A partisan debate is raging over face masks. Some conservatives say it should be an individual’s choice and anything else is government overreach.
But that doesn’t mean they all think face masks are important. Texas House Speaker Dennis Bonnen (R-District 25) says now that cases have surged across the state, it’s up to Texans to make sure things get better, not worse.
Bonnen doesn’t believe the state opened too early. He said issues with Memorial weekend gatherings, protests and socializing in bars have led to the current high case count.
“Texans have proved we know how to live and work and have an economy around COVID-19,” Bonnen said.
But, he said, Texans need to get back to the basics when it comes to the coronavirus – follow social distancing guidelines, wearing face masks in public and washing their hands.
“If we get back to doing those things, we can do this and have an economy,” he said.
While Bonnen does believe masks are important for stopping the spread of the virus, he believes the governor is managing the issue correctly.
“We still have parts of the state that have fewer than five cases in their county,” said Bonnen. “The reality of it is, the population we’re really wanting to reach on wearing a mask, don’t want to be told what to do.”
Bonnen said “it’s bizarre” that the same people who want the economy to be open, don’t want to wear a mask.
“Not wearing a mask is keeping businesses from being fully open,” he said.
He added that the lack of mask-wearing is actually keeping “our friends and neighbors” from entering businesses because they’re afraid for their health.
People who won’t wear masks are “working against their own interests,” said Bonnen.
Despite the significant jump in cases and hospitalizations, Bonnen said school will start on time, thanks to the Texas Education Association and school districts working to ensure high-quality virtual learning can take place.
“It may not start with your child in the classroom,” said Bonnen. “That will be the decision of your local school district.”
Bonnen said despite the fact that some of his followers feel differently, he’s the same politician he’s always been.
“I’m a free market, conservative Republican who wants to economy vibrant,” he said, “and I’m smart enough to understand that my life is not so small and so little that I gain something by refusing to wear a face covering that allows businesses to stay open.”
It is those beliefs and values, Bonnen said, that motivates him to wear a face mask and follow other health and safety protocols for COVID-19.
“This country was built on personal responsibility. This country was built on freedom of religion. Not wearing a face mask keeps us from getting to go sit in church with our church family,” he said.
Bonnen said the government hasn’t shut any houses of worship down during the pandemic, but some church leaders have felt it’s unsafe to remain open.
What will police reform look like in the U.S.?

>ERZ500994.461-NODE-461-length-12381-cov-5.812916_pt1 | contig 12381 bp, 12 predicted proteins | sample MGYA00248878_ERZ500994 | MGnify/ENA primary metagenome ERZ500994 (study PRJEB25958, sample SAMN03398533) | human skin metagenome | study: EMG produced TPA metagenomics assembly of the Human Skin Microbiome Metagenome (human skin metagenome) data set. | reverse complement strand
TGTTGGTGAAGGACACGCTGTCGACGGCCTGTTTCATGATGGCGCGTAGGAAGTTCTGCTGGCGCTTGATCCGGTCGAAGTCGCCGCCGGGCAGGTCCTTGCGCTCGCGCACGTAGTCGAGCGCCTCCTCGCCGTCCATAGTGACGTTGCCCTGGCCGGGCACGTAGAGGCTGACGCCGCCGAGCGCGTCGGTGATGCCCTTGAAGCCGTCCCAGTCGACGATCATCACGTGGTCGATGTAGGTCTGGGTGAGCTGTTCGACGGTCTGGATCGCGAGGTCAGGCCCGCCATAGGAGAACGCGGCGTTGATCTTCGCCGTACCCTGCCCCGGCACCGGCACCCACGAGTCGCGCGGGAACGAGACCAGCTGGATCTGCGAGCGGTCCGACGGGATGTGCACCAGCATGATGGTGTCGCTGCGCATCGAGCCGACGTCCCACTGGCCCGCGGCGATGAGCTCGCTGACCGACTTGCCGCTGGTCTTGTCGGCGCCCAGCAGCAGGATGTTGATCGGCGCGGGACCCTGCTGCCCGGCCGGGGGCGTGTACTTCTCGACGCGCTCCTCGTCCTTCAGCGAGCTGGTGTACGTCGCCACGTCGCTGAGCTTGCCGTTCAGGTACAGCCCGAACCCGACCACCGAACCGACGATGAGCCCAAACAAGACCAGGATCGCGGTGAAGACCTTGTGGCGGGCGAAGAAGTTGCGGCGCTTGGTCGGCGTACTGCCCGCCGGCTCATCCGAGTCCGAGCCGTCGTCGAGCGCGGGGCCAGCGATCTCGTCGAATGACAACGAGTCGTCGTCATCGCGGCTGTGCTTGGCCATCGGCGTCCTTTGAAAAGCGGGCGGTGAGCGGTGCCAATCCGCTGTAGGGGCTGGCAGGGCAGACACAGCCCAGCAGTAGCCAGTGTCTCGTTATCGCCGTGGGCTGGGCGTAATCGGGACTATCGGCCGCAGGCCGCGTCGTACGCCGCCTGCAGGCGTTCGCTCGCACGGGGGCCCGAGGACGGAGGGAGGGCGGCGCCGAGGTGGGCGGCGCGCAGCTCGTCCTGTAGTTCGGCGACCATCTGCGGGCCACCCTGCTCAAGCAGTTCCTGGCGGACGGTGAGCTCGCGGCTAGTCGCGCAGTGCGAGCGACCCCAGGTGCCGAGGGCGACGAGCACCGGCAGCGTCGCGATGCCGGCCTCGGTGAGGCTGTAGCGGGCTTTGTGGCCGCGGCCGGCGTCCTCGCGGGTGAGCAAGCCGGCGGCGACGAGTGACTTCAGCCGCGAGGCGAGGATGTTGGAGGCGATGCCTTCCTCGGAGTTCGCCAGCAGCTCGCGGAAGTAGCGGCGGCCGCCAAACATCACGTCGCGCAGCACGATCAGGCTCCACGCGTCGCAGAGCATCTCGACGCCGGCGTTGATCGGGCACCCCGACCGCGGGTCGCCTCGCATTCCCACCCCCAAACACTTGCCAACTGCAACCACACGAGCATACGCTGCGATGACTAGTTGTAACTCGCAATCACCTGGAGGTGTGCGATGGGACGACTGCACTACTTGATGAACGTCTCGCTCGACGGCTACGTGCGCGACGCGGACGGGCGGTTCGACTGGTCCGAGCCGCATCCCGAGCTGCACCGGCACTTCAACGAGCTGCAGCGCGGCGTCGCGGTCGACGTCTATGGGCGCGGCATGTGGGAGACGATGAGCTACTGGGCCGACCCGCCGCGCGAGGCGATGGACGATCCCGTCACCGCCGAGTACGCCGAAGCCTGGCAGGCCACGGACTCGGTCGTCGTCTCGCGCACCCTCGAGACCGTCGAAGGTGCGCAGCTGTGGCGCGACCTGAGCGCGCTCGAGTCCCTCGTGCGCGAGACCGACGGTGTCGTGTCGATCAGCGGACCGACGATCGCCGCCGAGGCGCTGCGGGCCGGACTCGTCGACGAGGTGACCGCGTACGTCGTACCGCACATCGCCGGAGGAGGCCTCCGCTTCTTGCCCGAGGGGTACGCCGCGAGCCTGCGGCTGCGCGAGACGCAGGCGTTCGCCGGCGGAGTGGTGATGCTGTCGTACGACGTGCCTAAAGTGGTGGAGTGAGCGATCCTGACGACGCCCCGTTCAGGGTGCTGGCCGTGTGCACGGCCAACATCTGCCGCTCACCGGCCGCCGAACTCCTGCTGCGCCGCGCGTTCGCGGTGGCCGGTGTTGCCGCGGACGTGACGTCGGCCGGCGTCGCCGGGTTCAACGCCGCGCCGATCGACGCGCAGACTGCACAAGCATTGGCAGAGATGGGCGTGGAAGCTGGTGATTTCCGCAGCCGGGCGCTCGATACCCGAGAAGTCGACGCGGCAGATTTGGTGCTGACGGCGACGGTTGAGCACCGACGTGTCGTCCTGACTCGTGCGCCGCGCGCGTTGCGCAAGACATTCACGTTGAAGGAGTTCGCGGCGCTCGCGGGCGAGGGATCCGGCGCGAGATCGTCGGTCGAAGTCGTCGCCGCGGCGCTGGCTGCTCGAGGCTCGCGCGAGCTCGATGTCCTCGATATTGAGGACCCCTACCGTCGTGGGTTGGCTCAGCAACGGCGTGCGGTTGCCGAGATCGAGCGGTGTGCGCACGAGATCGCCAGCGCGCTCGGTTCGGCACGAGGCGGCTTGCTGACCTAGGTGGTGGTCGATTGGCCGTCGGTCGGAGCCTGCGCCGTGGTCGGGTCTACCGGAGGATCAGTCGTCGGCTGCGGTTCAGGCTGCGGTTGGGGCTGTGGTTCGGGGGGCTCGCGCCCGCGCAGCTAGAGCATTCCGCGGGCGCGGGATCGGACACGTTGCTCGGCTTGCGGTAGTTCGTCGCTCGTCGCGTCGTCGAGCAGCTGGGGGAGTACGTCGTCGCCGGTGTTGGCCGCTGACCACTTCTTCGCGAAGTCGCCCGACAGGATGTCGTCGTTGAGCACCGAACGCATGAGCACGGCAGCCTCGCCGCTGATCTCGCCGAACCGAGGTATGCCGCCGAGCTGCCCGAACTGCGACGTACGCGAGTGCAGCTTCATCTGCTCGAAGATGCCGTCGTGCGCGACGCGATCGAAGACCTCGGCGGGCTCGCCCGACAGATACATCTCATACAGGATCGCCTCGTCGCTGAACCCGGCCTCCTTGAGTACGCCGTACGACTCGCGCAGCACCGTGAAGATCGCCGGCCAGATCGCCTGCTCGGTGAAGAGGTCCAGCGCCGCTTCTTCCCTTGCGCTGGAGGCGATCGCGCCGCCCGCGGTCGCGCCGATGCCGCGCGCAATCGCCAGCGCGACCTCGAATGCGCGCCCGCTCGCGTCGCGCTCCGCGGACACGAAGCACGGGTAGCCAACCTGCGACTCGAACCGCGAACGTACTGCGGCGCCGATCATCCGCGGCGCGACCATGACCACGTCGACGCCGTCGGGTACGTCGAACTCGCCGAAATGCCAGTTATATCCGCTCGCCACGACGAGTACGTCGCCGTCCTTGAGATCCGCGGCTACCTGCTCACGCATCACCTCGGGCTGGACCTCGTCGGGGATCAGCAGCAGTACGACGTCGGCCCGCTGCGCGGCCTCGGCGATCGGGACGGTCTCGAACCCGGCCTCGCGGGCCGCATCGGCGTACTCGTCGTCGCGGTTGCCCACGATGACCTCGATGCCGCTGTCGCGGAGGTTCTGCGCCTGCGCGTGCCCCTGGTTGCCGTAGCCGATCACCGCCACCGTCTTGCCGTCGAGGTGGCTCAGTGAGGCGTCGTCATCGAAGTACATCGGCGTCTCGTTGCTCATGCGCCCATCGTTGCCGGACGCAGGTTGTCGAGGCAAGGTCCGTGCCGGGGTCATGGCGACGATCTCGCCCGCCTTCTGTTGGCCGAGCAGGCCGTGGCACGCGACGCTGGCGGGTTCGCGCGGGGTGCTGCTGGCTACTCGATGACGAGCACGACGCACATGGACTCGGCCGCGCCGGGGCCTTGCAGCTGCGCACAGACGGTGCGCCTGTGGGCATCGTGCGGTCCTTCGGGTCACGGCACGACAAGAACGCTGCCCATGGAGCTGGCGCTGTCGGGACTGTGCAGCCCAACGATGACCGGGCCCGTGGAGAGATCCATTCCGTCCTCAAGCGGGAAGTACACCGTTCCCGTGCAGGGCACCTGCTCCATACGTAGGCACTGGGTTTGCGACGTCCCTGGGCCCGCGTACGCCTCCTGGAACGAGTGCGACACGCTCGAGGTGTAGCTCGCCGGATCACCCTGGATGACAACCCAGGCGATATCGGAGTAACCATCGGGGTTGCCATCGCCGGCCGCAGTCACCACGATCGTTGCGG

Protesters and polls have made it clear Americans want police reform, but Democrats and Republicans differ on what needs to happen.
Congressman Al Green, D – Houston, says it’s a possibility that something will pass through Congress in relation to police reform.
“The question is, will we do something that’s transformative,” said Green, “because that’s what I believe the country is asking for.”
Green said any legislation that goes through should define a new era in policing in the U.S.
The issues at question: body cameras, no knees on necks when subduing someone, and the ending of no-knock laws.
Green said he hopes both sides could come to terms on these issues.
Most importantly, “it’s time to mandate,” said Green, which is what sets the House bill apart from the one that passed through the Senate.
The congressman has proposed the department of reconciliation. Green said Black people survived slavery, Jim Crow laws, and more, but never reconciled.
The secretary of reconciliation would be charged with eliminating discrimination in the U.S.
“In a perfect world, reconciliation would mean that when you’re policing all persons would be treated equally,” said Green. “You wouldn’t have institutionalized discrimination within a police department.”
This department could also look at issues like bank lending, home sales and more. And, Green said, it would focus on more than Black Americans, since there are other groups that have been discriminated against.
“It just means we wouldn’t have racial equity for all the people in this country,” said Green.
Jenkins says Abbott’s restrictions don’t go far enough
Gov. Greg Abbott enacted further restrictions on Friday across the state – shutting down bars for in-person service and tubing and rafting businesses, and reducing restaurant capacity to 50%.
Judge Clay Jenkins said community members need to be smart about what restaurants they frequent with the current surge.
“Don’t go to restaurants where people aren’t wearing masks,” he said. “Order takeout.”
Jenkins also cautioned against visiting any place where people might not be wearing masks – such as gyms.
He is among a group of local leaders who say the governor hasn’t yet gone far enough.
He said he believes Texas should go back to takeout and delivery for food service.
Jenkins says he’s asked Abbott to set up conversations between him and the health leaders in some of the counties hit hardest by COVID-19. He wants Abbott to hear advice from people on the front lines.
“We need statewide masking. We need statewide non-commercial meetings to be 10 people or less,” said Jenkins.
Jenkins also said the “recommendations” in the Open Texas plan need to be requirements instead.